Moreover, the index *j* associated with the state that is sent to Bob represents information about the symmetry of the state . There is a total of bits of classical information about the symmetry being sent to Bob and this is the maximum amount possible. This implies that Alice's knowledge of the original state represents bits of classical information about the symmetry.

## 4. Duality of symmetry and asymmetry

### (a) Duality relation

Combining the two expressions (3.8) and (3.19) yields the duality relation, 4.1which is the central result of this paper. It shows that the sum of the information capacities of the symmetry and asymmetry is bounded by the maximum classical information that can be carried by the system.

We could have anticipated this relation from the manner in which we designed the encodings: the encoding of bits of information in the asymmetry of the state leaves the symmetry unchanged, and so a further bits of information can subsequently be encoded in the symmetry of the same system (and vice versa for the reverse order of encodings). Indeed, the sets of operators, and , used in the two encodings commute in the sense of equation (2.9). The sum , therefore, is *necessarily* bounded by the maximum amount of classical information that can be carried by the system.

But the importance of the inequality (4.1) does not lie in the actual value of the bound. Rather, it is the fact that (4.1) is a duality between information about the symmetry and the asymmetry of the system. Knowing that the state of the system is gives us bits of information about its asymmetry, and bits of information about its symmetry. Regardless of how the system is prepared, we can never have both bits of information about its symmetry and bits of information about its asymmetry. Inequality (4.1) therefore represents a duality between our knowledge of the asymmetry and the symmetry of the system.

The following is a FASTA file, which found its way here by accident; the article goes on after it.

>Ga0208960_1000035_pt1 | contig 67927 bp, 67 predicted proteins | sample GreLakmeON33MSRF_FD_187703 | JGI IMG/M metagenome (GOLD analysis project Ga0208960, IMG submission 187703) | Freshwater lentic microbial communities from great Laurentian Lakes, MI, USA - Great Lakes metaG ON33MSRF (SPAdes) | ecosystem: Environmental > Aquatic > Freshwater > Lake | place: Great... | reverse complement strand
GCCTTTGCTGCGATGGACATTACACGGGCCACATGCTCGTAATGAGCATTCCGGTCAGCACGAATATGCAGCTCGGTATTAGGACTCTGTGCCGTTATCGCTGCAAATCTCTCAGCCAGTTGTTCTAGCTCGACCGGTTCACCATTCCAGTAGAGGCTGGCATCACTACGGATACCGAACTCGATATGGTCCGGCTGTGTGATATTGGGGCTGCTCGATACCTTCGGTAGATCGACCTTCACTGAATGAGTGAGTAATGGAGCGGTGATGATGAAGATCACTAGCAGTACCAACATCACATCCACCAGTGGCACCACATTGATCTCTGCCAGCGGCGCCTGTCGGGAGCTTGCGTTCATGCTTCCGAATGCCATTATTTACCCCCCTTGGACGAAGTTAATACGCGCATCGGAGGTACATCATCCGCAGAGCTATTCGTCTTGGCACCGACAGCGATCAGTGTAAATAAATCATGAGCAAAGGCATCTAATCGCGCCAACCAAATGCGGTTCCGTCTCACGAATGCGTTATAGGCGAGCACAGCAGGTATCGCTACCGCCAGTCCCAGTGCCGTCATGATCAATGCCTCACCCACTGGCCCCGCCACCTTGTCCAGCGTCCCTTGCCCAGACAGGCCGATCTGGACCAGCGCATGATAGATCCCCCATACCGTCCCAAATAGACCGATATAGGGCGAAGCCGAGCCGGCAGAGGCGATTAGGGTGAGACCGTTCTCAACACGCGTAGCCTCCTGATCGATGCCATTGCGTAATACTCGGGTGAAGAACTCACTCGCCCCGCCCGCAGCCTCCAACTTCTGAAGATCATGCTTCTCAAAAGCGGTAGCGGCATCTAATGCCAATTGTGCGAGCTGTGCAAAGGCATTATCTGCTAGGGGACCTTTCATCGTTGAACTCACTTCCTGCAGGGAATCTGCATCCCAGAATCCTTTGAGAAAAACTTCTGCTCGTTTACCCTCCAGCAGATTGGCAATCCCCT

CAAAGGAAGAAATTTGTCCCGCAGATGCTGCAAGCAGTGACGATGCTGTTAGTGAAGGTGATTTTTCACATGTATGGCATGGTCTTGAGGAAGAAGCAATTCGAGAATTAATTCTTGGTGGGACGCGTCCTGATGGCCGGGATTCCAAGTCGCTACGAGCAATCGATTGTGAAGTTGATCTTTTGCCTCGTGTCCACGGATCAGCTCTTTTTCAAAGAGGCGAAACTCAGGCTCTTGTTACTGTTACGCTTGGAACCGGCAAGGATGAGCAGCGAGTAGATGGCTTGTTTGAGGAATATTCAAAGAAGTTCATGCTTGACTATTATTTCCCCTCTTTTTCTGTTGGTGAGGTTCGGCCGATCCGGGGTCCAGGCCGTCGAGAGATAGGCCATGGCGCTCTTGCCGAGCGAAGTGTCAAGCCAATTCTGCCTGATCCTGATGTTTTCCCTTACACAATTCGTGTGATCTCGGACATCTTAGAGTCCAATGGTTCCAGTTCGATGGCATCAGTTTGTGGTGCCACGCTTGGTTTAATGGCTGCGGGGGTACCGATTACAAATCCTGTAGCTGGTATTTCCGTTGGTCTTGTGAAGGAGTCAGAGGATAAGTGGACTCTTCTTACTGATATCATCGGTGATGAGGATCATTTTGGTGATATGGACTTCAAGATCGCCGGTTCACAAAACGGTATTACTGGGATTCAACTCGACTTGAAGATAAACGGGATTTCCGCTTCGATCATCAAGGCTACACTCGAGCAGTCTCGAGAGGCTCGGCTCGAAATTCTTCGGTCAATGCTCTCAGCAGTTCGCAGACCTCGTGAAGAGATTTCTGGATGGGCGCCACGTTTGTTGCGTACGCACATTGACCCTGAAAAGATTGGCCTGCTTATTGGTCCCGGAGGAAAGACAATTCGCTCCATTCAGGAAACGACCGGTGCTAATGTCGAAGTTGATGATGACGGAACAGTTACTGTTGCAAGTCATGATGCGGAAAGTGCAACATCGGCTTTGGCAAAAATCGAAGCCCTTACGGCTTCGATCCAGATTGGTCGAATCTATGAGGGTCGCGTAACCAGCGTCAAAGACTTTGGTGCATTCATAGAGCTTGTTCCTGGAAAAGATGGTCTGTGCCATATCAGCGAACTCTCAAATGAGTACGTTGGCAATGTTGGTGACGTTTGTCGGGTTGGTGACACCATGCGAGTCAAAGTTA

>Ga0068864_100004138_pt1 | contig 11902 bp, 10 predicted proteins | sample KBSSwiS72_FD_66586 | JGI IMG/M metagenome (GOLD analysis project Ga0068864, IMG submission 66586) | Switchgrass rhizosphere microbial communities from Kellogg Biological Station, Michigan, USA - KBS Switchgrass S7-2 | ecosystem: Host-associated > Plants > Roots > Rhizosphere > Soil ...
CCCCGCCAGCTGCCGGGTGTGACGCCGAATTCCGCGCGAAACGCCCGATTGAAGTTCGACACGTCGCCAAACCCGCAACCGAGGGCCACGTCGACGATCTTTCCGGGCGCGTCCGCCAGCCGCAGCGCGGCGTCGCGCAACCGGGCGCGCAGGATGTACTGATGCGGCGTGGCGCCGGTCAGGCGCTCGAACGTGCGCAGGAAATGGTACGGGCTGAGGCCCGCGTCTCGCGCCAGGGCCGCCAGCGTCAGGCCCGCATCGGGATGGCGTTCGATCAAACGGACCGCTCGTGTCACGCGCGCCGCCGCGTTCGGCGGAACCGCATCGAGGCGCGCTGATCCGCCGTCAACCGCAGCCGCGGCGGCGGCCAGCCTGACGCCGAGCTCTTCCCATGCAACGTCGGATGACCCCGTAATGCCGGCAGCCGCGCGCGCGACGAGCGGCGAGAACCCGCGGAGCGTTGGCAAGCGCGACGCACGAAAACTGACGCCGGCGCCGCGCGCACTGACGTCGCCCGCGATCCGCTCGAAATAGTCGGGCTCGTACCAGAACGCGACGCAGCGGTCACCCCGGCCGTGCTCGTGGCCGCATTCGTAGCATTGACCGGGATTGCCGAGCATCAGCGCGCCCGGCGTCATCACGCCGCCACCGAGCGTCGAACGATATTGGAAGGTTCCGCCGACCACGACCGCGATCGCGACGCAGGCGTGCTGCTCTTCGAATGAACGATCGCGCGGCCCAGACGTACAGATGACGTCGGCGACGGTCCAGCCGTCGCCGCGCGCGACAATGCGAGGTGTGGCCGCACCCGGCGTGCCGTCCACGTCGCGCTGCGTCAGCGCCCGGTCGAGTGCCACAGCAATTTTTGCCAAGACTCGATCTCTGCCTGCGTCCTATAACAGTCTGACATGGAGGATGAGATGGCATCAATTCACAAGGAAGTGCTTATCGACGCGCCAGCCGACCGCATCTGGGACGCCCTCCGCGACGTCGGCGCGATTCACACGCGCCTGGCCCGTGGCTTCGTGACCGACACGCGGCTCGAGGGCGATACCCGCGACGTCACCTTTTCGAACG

In §2, we expressed classical particle and wave character of a quantum system in terms the asymmetry and symmetry, respectively, with respect to a group. Inequality (4.1) represents a duality between our knowledge of the particle and the wave character of the system in the same manner.

### (b) Examples

It is instructive to explore the duality relation (4.1) for states of particular interest. Consider a system that is capable of completely breaking the symmetry of *G* as discussed in §2*c*. Let the system be prepared in one of the reference states defined in equation (2.7), say where *g*∈*G*. In this case, the possible density operators prepared by Alice are simply for *g*′∈*G*; these density operators are mutually commuting and so the equality in Holevo's bound in equation (3.8) is satisfied (Ruskai 2002). Moreover, and the averaged state sent to Bob is proportional to the identity operator, which means . The reference states therefore exhibit the maximum information capacity possible, i.e.
4.2and so the bound in equation (3.8) is achievable. As we find from equation (3.19) that
4.3and so the symmetry has zero-information capacity. Combining these results shows that the equality in equation (4.1) is satisfied: